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If someone you don't know wants to pay you by check but wants you to wire some of the money back, beware! It's a scam that could cost you thousands of dollars.
How do fake check scams work? There are many variations of the scam. It usually starts with someone offering to:
The scammers often claim to be in other countries and say it's too difficult to pay you directly, so they'll have someone in the U.S. who owes them money send you a check.
The amount of the check may be more than you are owed, so you are instructed to deposit it and wire the rest to the scammer. Or you are told to wire some of the money back to pay a fee to claim your "winnings." Whatever the set-up, the result is the same- after you've wired the money, you find out that the check has bounced.
These checks look so real that even bank tellers may be fooled. Some are phony cashiers checks, others look like they are from legitimate business accounts. The companies whose names appear may be real, but someone has dummied up the checks without their knowledge.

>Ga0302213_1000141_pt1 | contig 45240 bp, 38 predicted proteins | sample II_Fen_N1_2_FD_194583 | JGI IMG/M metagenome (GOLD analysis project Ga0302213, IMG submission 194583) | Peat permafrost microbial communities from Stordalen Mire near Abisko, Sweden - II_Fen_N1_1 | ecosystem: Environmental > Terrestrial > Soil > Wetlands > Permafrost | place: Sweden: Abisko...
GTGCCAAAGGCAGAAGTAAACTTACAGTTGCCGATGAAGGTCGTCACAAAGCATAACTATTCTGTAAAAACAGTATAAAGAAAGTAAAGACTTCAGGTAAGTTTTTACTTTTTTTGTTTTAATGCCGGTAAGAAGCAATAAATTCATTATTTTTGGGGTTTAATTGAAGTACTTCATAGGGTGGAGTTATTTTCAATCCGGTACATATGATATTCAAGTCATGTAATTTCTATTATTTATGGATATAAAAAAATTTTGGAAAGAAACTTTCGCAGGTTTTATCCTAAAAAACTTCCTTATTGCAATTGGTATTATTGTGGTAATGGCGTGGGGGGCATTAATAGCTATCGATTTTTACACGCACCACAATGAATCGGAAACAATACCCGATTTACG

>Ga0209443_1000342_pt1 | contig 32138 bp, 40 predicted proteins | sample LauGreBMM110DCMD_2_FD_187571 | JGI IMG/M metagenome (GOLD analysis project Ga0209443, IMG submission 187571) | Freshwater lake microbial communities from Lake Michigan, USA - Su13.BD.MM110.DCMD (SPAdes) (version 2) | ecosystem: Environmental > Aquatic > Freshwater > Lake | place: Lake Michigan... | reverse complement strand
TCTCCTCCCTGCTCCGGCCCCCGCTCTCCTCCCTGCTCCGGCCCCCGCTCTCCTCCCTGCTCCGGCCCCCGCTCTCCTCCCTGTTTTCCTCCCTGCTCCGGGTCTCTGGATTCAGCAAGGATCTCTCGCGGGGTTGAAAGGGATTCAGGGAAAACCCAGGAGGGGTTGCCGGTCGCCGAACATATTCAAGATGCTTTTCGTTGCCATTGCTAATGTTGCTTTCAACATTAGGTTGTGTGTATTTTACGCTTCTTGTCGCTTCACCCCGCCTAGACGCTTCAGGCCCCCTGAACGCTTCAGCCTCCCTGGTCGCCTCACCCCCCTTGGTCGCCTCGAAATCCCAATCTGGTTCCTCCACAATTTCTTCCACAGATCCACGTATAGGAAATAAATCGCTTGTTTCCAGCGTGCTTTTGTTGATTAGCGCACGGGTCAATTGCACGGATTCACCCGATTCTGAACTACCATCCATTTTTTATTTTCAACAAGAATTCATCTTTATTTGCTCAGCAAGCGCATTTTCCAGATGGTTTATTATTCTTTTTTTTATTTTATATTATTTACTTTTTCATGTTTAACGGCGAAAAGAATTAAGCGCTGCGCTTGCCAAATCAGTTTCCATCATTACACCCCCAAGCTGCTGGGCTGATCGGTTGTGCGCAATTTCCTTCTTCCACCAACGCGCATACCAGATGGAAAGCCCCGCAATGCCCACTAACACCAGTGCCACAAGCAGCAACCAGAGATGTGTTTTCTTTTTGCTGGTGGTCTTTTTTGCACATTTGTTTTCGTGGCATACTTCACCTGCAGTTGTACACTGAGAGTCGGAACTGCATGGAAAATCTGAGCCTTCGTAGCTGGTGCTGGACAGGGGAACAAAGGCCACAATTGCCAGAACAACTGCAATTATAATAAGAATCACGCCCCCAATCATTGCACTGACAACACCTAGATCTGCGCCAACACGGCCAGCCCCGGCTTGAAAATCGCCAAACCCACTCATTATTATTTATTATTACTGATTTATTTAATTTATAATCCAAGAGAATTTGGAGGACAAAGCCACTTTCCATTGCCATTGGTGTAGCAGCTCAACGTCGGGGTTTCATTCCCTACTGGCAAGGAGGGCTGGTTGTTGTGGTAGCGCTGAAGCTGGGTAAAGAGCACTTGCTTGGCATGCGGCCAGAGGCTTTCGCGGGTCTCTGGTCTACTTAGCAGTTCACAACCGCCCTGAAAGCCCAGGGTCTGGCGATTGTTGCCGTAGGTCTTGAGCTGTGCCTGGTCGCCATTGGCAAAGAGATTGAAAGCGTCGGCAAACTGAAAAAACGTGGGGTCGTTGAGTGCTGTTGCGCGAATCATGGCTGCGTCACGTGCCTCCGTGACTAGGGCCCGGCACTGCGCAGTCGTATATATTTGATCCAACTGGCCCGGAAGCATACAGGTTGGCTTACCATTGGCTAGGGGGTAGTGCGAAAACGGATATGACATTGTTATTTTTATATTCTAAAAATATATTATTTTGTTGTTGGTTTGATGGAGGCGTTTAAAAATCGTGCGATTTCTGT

Under federal law, banks must make the funds you deposit available quickly-usually within one to five days. But just because you can withdraw the money doesn't mean the check is good, even if it's a cashier's check. Forgeries can take weeks to be discovered.
You are responsible for the checks you deposit. That's because you are in the best position to determine how risky the transaction is-you are the one dealing directly with the person who is arranging for the check to be sent to you. If it bounces, you owe your bank the money you withdrew. The bank may be able to take it from your accounts or sue you to recover it. In some cases, law enforcement authorities could bring charges against the victims because it may look like they were involved in the scam and knew the check was counterfeit.
Fake check scammers scan newspaper and online advertisements for people listing items for sale, and check postings on online job sites from people seeking employment. They place their own ads with phone numbers or email addresses for people to contact them. And they call or send emails or faxes to people randomly, knowing that some will take the bait.
There is no legitimare reason for someone who is giving you money to ask you to wire money back-that's a clear sign that it's a scam. If a stranger wants to send you a check, insist on a cashiers check for the exact amount, preferably from a local bank or one with a branch in your area.
If you think someone is trying to pull a fake check scam, don't deposit it-report it! Contact the National Consumers League's National Fraud Information Center, www.fraud.org or (800) 876-7060. There are also more detailed tips about fake check scams in the telemarketing and Internet fraud sections of the Web site.
Fake Check Scams
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